Entrance to the UNIS coal mine.

On Saturday 25th of November the staff and students at UNIS arranged an open day to showcase some of the research and education highlights to the rest of the population of Longyearbyen. All four UNIS departments, Arctic Geology, Arctic Biology, Arctic Geophysics and Arctic Technology, demonstrated some of the research conducted and, last but not least, also contributed to informing the children and adults of what is going on in Svalbard Forskningsparken during the year.

The Arctic Geology department took over the UNIS canteen and surrounding classrooms and converted it to a coal mine – highly topical given the recent decision by the Norwegian government to close down and clean up the Svea coal mining settlement. The mine entrance was easy to find – with dinosaur tracks leading the way from the reception and a hit with our younger visitors. Once in the mine, our visitors had the chance to experience something for everyone – be it fossil coloring for the youngest, outreach videos on the CO2 lab and methane seepage from pingos for the slightly older or demonstrations on the time aspect of the geological record for all ages.

We also demonstrated some of the state-of-the-art equipment we use in addition to compass, hammer and note book. These include an underwater remotely operated vehicle capable of submerging to 150 m depth taking videos, photos and samples on the way. In addition, we demonstrated the commercial drones we use for taking the photographs needed for photogrammetric 3D modelling of outcrops – and ARCEx PhD fellow Tom Birchall demonstrated the processing techniques by digitizing a large “cannon ball”.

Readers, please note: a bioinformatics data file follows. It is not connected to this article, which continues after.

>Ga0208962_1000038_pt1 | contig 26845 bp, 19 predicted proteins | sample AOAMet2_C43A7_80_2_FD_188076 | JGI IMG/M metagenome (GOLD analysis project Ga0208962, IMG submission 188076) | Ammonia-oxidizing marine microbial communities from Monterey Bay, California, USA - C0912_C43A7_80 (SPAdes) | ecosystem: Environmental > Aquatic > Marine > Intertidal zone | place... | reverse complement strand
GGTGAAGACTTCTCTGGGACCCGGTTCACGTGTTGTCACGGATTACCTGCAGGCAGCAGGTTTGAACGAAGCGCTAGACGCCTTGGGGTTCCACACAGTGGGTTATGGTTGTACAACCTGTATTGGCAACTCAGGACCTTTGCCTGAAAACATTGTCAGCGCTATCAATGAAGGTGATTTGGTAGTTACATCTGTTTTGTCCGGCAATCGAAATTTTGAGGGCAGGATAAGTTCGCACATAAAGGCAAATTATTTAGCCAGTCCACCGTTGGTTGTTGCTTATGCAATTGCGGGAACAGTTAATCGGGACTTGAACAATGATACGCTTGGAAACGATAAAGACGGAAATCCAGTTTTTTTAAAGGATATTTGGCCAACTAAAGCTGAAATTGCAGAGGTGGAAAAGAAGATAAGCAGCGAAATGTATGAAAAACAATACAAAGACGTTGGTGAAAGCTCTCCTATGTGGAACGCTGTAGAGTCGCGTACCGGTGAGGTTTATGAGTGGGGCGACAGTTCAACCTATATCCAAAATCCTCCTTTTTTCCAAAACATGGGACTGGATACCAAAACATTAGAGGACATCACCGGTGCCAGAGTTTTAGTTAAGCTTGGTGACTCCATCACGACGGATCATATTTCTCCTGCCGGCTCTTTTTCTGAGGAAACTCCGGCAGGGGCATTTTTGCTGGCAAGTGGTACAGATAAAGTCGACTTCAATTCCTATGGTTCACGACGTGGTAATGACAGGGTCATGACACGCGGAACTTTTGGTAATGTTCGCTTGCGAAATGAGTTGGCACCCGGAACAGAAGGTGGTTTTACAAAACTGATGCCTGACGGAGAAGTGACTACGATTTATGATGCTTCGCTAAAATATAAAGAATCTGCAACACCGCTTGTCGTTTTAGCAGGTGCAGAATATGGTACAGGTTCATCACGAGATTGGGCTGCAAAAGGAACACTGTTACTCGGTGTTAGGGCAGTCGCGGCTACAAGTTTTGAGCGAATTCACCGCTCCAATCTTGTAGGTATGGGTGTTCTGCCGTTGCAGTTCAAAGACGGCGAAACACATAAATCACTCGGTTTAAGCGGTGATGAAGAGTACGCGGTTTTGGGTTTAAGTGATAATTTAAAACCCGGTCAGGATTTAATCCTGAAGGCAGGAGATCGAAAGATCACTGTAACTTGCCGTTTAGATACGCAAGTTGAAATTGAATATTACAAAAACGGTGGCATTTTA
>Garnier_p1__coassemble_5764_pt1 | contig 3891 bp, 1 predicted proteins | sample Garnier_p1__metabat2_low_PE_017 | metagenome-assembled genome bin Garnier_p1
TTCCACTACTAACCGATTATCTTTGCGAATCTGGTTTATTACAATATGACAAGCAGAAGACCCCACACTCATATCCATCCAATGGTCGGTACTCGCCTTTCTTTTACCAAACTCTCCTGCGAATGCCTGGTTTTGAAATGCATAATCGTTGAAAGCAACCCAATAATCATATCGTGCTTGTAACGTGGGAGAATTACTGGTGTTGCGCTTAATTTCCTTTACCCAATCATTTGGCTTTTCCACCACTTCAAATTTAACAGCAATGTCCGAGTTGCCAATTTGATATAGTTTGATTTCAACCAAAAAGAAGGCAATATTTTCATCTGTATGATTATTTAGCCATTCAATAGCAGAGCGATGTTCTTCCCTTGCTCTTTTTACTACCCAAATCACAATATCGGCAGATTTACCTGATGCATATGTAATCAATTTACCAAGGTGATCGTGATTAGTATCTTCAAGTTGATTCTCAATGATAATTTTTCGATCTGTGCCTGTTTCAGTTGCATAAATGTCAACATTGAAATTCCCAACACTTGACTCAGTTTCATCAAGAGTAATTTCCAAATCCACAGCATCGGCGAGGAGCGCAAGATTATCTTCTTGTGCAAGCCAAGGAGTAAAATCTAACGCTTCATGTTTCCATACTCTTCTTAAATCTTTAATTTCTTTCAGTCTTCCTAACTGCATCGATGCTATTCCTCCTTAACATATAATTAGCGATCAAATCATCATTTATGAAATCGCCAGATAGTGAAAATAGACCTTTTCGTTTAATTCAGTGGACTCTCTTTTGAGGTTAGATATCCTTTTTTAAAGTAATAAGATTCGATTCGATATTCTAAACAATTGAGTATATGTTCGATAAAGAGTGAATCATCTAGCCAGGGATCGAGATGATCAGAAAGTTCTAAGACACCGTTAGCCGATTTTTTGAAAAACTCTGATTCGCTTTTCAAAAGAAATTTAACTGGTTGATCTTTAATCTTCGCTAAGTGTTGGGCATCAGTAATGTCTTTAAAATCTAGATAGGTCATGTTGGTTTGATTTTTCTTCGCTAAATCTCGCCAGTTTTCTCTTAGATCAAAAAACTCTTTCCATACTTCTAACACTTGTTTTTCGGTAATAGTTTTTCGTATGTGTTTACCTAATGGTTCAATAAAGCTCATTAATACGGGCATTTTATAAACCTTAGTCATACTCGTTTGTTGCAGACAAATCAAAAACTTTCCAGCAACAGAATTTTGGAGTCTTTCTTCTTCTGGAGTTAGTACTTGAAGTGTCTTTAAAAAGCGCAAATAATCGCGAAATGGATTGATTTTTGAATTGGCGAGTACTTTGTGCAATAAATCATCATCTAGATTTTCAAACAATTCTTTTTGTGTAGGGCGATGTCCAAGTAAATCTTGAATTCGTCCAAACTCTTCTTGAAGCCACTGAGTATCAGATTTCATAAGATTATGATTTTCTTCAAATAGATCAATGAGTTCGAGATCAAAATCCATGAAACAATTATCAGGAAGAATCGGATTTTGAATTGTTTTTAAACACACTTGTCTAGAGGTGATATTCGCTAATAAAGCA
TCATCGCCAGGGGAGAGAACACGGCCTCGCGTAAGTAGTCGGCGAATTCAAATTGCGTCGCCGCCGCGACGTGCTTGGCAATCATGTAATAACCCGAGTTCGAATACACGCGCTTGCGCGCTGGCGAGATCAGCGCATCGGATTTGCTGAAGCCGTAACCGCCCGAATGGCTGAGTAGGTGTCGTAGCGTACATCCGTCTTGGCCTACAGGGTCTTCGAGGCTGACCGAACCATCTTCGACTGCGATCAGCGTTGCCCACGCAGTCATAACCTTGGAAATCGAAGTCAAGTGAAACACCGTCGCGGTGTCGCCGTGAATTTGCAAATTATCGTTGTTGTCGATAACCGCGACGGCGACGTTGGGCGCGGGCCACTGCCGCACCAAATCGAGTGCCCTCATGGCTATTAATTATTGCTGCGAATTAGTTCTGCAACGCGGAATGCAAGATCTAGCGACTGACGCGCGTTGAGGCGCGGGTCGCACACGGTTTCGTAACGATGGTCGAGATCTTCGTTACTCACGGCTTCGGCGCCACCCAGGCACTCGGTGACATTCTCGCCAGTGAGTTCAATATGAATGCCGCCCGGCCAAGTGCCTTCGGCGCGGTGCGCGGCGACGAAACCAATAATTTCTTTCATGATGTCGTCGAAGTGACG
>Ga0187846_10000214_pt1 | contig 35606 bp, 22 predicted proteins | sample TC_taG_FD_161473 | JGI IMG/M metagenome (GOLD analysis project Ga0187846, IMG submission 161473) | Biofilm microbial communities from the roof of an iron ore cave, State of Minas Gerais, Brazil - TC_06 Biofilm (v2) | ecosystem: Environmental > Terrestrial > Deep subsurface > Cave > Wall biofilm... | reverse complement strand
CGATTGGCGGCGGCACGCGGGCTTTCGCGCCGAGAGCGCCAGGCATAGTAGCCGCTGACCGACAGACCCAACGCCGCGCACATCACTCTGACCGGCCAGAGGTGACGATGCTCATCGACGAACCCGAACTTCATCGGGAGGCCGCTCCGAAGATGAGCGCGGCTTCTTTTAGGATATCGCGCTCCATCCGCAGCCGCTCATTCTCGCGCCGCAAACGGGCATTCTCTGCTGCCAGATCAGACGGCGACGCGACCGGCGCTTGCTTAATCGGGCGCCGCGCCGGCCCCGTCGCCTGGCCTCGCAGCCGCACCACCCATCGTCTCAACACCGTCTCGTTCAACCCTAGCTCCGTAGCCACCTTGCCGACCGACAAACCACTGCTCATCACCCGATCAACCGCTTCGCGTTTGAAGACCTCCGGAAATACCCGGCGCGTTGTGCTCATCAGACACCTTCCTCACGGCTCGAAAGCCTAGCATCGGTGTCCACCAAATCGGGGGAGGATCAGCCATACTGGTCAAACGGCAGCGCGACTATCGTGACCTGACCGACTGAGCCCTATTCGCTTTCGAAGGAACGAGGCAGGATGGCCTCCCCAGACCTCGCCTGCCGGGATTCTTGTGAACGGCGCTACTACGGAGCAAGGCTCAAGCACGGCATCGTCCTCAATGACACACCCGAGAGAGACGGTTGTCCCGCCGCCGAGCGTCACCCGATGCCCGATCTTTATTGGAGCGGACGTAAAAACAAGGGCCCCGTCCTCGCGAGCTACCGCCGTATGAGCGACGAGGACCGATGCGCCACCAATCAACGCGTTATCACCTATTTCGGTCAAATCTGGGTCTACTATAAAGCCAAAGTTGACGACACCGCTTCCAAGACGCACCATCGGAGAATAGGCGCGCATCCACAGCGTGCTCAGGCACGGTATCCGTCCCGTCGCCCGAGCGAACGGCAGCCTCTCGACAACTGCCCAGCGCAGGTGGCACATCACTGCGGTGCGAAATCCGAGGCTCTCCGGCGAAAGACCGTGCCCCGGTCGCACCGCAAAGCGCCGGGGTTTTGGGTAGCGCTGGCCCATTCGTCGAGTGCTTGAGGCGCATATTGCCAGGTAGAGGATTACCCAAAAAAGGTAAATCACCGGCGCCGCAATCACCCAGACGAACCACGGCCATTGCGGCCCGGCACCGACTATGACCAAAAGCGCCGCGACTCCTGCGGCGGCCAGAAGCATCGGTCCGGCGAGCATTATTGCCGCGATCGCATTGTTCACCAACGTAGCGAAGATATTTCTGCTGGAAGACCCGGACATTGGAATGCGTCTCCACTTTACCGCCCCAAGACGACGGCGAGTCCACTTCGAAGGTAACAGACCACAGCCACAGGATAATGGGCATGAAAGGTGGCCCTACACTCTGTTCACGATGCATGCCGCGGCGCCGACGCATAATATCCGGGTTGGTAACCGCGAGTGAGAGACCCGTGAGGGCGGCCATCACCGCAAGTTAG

The event was held indoors and in the full dark season – when there is absolutely no day light left and midday is just as dark as midnight in Longyearbyen. We nevertheless managed to run excursions to some outcrops – thanks to virtual reality! We managed to visit outcrops in Brazil, Utah as well as Svalbard, but we must also admit that with the youngest visitors a virtual reality dive with sharks by the Discovery Channel was more exciting – we still have some way to go for geology to be attractive but we are on the right way – and hopefully the UNIS open day stimulated some youngsters to strive to become natural scientists themselves. For us researchers these virtual outcrops and the numerous ways of immersing in them provide an exceptional opportunity to significantly “extend” our field season.

By Kim Senger,
Associate Professor in Structural Geology and Basin Analysis University Centre in Svalbard (UNIS)
WP2 co-leader

Fumbling in the darkness. ARCEx MSc student Kristine Larssen examines the strike and dip of bedding of a Brazilian outcrop in the MOSIS system – the Multi-Outcrop Sharing & Interpretation System developed by the University of Unisinos in Brazil.
Fumbling in the darkness. ARCEx MSc student Kristine Larssen examines the strike and dip of bedding of a Brazilian outcrop in the MOSIS system – the Multi-Outcrop Sharing & Interpretation System developed by the University of Unisinos in Brazil.
Drawing and modelling activities for participants of all ages.
Drawing and modelling activities for participants of all ages.
ARCEx PhD fellow Tom Birchall showcases virtual outcrop modelling at sample-scale – with a 3D representation of the sample processed using the Structure-From-Motion algorithm.